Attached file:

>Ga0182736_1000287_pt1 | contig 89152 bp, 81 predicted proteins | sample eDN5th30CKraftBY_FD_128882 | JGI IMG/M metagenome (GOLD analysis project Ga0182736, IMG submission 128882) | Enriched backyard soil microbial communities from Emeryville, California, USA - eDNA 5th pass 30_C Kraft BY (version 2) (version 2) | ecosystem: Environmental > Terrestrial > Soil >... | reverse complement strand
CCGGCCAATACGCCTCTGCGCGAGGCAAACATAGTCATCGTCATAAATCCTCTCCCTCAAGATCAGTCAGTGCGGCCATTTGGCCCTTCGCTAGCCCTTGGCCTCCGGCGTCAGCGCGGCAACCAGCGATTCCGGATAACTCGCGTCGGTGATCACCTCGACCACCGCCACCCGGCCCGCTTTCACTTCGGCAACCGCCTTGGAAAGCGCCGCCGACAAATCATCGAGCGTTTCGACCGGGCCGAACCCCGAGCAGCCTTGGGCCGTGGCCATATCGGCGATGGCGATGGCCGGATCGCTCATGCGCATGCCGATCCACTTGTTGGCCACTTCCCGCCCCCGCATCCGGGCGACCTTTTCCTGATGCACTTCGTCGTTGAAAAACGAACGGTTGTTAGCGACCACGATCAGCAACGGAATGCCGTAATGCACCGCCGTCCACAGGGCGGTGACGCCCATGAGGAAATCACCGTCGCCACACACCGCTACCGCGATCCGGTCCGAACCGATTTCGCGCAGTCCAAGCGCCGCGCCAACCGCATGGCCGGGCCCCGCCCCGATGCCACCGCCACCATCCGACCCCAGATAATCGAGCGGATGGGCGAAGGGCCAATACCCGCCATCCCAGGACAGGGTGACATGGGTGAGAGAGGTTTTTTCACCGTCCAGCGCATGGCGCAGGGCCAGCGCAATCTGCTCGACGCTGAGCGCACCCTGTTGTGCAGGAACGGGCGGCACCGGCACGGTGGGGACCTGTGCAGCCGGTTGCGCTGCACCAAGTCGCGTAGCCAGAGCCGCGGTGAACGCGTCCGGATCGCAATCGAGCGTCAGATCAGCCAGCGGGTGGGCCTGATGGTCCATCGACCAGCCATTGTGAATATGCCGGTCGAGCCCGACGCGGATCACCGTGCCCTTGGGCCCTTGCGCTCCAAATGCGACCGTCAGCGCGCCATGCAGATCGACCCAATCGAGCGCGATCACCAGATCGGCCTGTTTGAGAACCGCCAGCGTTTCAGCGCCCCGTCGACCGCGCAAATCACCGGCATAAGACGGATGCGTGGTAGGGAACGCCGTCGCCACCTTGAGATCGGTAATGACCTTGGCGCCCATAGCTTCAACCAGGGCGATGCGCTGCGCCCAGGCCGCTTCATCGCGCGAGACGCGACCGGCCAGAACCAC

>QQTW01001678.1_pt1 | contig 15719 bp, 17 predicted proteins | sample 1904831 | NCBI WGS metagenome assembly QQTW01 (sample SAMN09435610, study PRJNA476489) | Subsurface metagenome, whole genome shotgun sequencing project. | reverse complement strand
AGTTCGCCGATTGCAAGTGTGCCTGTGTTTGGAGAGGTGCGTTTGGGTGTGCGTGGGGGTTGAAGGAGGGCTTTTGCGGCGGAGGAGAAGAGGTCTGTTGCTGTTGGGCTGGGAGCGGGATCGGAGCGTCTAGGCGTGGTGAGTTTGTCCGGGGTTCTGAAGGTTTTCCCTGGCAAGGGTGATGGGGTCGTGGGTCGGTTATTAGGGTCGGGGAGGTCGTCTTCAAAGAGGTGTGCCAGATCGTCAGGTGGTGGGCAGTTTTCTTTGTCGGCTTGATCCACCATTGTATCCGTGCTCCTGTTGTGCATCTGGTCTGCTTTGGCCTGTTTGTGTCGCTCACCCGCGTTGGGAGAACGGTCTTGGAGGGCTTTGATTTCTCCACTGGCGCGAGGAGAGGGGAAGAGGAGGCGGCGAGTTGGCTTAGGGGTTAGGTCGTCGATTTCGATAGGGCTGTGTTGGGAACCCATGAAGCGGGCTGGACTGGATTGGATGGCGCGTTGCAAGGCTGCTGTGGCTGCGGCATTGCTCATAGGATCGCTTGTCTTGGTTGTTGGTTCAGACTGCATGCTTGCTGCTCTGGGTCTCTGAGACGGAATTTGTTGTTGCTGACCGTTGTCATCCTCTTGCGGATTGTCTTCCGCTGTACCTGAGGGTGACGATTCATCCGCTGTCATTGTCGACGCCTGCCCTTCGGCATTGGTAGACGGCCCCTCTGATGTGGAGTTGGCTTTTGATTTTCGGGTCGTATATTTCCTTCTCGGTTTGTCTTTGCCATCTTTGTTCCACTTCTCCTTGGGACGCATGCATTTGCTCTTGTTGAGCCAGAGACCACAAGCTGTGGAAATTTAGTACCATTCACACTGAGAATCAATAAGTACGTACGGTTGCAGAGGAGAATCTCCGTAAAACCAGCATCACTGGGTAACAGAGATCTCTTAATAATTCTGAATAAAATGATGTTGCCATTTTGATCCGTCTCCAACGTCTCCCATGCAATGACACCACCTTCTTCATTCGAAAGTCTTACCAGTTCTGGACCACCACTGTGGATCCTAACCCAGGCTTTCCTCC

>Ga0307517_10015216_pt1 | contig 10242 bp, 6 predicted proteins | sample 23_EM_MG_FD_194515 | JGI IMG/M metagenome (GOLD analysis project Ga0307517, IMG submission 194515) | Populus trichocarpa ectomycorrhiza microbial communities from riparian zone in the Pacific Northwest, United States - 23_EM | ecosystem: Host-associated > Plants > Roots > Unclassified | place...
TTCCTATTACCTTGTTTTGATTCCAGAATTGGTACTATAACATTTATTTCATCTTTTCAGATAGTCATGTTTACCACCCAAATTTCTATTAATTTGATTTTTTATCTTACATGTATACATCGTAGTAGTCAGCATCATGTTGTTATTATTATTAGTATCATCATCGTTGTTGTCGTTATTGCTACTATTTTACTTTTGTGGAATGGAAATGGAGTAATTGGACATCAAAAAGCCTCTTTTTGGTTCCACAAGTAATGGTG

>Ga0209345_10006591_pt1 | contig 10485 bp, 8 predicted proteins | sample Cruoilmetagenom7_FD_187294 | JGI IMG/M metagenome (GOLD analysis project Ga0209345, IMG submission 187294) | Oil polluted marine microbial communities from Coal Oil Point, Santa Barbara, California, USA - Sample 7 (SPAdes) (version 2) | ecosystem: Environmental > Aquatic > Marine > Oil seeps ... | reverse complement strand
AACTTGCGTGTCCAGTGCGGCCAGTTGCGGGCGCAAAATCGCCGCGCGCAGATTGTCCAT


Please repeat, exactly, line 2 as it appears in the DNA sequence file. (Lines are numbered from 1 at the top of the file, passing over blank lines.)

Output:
CCGGCCAATACGCCTCTGCGCGAGGCAAACATAGTCATCGTCATAAATCCTCTCCCTCAAGATCAGTCAGTGCGGCCATTTGGCCCTTCGCTAGCCCTTGGCCTCCGGCGTCAGCGCGGCAACCAGCGATTCCGGATAACTCGCGTCGGTGATCACCTCGACCACCGCCACCCGGCCCGCTTTCACTTCGGCAACCGCCTTGGAAAGCGCCGCCGACAAATCATCGAGCGTTTCGACCGGGCCGAACCCCGAGCAGCCTTGGGCCGTGGCCATATCGGCGATGGCGATGGCCGGATCGCTCATGCGCATGCCGATCCACTTGTTGGCCACTTCCCGCCCCCGCATCCGGGCGACCTTTTCCTGATGCACTTCGTCGTTGAAAAACGAACGGTTGTTAGCGACCACGATCAGCAACGGAATGCCGTAATGCACCGCCGTCCACAGGGCGGTGACGCCCATGAGGAAATCACCGTCGCCACACACCGCTACCGCGATCCGGTCCGAACCGATTTCGCGCAGTCCAAGCGCCGCGCCAACCGCATGGCCGGGCCCCGCCCCGATGCCACCGCCACCATCCGACCCCAGATAATCGAGCGGATGGGCGAAGGGCCAATACCCGCCATCCCAGGACAGGGTGACATGGGTGAGAGAGGTTTTTTCACCGTCCAGCGCATGGCGCAGGGCCAGCGCAATCTGCTCGACGCTGAGCGCACCCTGTTGTGCAGGAACGGGCGGCACCGGCACGGTGGGGACCTGTGCAGCCGGTTGCGCTGCACCAAGTCGCGTAGCCAGAGCCGCGGTGAACGCGTCCGGATCGCAATCGAGCGTCAGATCAGCCAGCGGGTGGGCCTGATGGTCCATCGACCAGCCATTGTGAATATGCCGGTCGAGCCCGACGCGGATCACCGTGCCCTTGGGCCCTTGCGCTCCAAATGCGACCGTCAGCGCGCCATGCAGATCGACCCAATCGAGCGCGATCACCAGATCGGCCTGTTTGAGAACCGCCAGCGTTTCAGCGCCCCGTCGACCGCGCAAATCACCGGCATAAGACGGATGCGTGGTAGGGAACGCCGTCGCCACCTTGAGATCGGTAATGACCTTGGCGCCCATAGCTTCAACCAGGGCGATGCGCTGCGCCCAGGCCGCTTCATCGCGCGAGACGCGACCGGCCAGAACCAC